While completing her nursing degree years ago, Dr. Barbara Lassiter was exposed to many health situations in the hospital that enhanced her skills and prepared her for similar encounters with other patients. Such opportunities were a matter of chance, however, and It wasn’t possible in those days to cover a wide scope of health care situations.
Recently, when Dr. Lassiter toured Greenville Technical College’s Simulation Technologies and Training (STAT) Center, she was struck by the impact the center is having on preparing nurses and other health care professionals. That visit and her connection to the college as a former vice president for development led her to pledge $100,000 to fund equipment and technologies at the center, creating the Dr. Barbara P. Lassiter STAT Center Lab.
“This is an opportunity for students to practice, learn in a safe environment, and practice again until they get it right,” Lassiter said. “In health care, you need the mind and the touch. This center ensures that the touch is practiced on simulators that mimic real life situations so that graduates can confidently deal with critical patients and uncommon symptoms when they encounter these situations in real life.”
The STAT Center, established in 2009, is home to ten simulators ranging in age from newborn through adult. There are also high-tech CPR mannequins that give objective feedback as to the efficacy of skills performed by the learner. The center is used by students in the Respiratory Therapy, Radiology, Occupational and Physical Therapy, Nursing, Dental Hygiene and Dental Assisting, and EMT/Paramedic programs with activities that are observed and assessed by instructors with the goal of risk-free improvement.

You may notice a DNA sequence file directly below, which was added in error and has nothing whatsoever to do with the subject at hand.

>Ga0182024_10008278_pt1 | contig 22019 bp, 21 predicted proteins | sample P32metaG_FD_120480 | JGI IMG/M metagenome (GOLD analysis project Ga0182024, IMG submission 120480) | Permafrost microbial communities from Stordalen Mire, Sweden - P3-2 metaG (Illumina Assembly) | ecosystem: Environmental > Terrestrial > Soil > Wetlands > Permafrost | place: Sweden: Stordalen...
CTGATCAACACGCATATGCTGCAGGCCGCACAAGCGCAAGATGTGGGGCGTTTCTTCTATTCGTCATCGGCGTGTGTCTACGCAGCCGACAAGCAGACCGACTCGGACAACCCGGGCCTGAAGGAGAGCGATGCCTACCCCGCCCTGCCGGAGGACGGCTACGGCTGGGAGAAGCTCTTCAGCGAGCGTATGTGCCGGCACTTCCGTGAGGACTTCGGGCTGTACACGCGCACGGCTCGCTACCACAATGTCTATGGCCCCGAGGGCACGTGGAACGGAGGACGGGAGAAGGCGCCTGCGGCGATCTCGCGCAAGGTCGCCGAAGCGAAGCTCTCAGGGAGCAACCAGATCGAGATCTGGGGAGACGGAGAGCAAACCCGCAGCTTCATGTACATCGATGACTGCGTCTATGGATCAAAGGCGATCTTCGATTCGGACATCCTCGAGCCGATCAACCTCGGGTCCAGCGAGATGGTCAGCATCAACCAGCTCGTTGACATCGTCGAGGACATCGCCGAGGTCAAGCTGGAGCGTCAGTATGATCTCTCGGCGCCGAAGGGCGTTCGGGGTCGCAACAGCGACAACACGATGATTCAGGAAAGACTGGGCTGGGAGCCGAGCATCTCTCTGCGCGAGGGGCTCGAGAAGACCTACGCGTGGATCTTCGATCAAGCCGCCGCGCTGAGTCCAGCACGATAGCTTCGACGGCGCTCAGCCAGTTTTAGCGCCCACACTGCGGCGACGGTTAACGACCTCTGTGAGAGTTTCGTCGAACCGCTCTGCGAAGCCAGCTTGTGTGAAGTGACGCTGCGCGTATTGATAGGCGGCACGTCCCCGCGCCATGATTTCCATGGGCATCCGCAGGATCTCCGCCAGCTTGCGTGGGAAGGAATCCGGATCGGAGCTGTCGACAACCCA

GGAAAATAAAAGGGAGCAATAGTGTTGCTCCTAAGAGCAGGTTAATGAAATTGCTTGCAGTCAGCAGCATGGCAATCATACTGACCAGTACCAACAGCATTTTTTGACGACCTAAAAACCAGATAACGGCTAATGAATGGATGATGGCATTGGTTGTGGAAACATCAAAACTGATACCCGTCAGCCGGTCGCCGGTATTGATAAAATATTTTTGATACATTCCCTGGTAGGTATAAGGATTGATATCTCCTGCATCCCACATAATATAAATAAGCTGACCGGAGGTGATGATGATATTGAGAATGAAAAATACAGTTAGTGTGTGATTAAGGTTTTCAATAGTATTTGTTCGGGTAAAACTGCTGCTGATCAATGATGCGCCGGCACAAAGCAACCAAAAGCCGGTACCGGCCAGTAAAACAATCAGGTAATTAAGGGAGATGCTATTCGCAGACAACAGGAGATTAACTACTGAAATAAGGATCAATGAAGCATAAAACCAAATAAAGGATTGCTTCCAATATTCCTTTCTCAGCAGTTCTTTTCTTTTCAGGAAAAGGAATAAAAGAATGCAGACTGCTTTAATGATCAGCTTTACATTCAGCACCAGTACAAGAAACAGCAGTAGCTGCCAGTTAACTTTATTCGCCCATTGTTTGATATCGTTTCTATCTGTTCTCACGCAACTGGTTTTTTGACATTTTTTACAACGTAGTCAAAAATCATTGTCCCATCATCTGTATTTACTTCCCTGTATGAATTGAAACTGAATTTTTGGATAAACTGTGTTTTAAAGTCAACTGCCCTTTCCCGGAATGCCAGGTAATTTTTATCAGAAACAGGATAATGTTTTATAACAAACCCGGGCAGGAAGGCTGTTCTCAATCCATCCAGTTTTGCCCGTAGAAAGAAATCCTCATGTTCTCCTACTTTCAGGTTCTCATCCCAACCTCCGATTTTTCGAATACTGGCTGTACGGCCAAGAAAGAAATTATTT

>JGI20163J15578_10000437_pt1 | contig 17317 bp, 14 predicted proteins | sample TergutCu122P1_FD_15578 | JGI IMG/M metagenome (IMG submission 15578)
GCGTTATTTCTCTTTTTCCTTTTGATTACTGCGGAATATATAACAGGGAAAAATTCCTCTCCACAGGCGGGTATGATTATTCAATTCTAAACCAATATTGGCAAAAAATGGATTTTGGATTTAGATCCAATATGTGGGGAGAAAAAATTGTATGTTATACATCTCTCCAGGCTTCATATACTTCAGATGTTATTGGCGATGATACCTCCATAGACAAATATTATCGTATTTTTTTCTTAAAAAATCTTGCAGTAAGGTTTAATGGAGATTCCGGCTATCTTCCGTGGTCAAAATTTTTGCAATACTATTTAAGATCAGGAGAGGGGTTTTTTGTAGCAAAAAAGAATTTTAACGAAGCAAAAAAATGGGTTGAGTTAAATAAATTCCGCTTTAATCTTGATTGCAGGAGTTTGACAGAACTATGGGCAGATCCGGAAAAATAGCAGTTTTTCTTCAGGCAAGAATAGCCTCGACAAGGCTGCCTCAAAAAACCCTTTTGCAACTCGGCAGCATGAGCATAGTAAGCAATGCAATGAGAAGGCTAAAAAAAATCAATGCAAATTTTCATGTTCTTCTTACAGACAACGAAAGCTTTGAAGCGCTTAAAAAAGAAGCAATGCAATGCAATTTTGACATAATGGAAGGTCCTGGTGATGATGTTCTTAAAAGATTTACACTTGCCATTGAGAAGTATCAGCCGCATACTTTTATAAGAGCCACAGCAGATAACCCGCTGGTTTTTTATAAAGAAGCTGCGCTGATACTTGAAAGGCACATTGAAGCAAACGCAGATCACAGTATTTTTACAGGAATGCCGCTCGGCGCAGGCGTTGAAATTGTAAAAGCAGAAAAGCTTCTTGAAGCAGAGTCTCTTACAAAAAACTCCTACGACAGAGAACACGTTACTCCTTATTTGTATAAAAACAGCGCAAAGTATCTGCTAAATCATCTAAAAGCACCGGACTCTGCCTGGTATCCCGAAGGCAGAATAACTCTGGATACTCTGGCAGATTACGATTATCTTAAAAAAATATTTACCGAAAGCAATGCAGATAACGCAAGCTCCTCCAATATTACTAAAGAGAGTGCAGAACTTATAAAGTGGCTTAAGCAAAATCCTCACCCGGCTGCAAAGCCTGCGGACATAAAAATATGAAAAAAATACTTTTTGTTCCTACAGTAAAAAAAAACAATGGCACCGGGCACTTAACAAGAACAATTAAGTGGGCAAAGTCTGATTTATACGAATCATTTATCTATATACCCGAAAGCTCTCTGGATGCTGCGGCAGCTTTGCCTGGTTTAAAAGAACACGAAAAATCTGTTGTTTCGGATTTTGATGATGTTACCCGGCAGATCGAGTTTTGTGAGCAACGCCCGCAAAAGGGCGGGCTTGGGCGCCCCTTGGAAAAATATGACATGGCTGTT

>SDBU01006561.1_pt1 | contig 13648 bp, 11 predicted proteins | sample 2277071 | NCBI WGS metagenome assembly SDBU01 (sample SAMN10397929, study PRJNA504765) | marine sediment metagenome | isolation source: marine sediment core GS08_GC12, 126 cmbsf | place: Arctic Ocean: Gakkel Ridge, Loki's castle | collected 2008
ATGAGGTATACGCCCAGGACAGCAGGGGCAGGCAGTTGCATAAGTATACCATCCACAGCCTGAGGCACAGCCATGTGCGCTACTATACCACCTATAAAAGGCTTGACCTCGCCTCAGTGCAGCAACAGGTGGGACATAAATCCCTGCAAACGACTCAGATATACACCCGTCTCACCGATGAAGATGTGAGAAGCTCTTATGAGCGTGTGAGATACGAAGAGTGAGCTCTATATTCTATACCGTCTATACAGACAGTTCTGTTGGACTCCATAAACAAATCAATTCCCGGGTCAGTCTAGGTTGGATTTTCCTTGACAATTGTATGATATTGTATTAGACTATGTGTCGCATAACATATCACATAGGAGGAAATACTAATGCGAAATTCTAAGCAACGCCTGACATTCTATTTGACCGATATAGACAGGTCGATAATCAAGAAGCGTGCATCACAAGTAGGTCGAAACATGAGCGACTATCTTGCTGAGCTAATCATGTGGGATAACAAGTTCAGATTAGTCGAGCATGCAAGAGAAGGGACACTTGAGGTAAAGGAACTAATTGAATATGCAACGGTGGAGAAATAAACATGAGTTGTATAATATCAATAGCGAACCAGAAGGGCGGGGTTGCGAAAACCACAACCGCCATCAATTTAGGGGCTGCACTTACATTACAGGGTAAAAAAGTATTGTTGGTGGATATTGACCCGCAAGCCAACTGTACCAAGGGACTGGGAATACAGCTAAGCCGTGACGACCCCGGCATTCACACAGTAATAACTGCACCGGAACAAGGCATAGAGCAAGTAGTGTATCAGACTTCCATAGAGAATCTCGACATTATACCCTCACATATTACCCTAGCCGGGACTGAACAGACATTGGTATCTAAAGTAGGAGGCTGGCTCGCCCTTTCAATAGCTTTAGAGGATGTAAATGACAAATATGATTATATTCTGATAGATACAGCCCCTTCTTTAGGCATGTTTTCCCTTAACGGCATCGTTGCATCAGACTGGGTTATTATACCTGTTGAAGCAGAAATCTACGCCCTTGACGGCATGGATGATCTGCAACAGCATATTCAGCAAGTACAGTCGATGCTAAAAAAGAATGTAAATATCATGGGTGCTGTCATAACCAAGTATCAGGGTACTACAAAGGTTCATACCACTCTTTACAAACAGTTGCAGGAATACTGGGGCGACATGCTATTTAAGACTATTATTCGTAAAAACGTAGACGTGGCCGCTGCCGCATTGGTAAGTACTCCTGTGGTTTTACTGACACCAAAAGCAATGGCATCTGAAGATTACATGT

“We are grateful to Dr. Barbara Lassiter for giving so generously of her resources so that students can continue to prepare for real life in a simulated environment,” said Ann Wright, vice president for advancement with the Greenville Tech Foundation. “As a former health care professional and leader at the college, she knows how important the hands-on component to education can be, and she is ensuring that we can create well-prepared graduates for many years to come.”